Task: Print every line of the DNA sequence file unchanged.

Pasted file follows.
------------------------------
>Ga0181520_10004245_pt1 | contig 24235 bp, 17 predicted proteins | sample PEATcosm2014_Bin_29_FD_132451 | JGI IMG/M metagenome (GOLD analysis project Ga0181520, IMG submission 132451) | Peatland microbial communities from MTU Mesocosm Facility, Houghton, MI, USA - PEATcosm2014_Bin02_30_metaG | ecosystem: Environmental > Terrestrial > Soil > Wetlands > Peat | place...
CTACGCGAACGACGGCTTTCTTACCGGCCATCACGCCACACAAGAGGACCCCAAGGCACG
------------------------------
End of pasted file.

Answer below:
>Ga0181520_10004245_pt1 | contig 24235 bp, 17 predicted proteins | sample PEATcosm2014_Bin_29_FD_132451 | JGI IMG/M metagenome (GOLD analysis project Ga0181520, IMG submission 132451) | Peatland microbial communities from MTU Mesocosm Facility, Houghton, MI, USA - PEATcosm2014_Bin02_30_metaG | ecosystem: Environmental > Terrestrial > Soil > Wetlands > Peat | place...
CTACGCGAACGACGGCTTTCTTACCGGCCATCACGCCACACAAGAGGACCCCAAGGCACG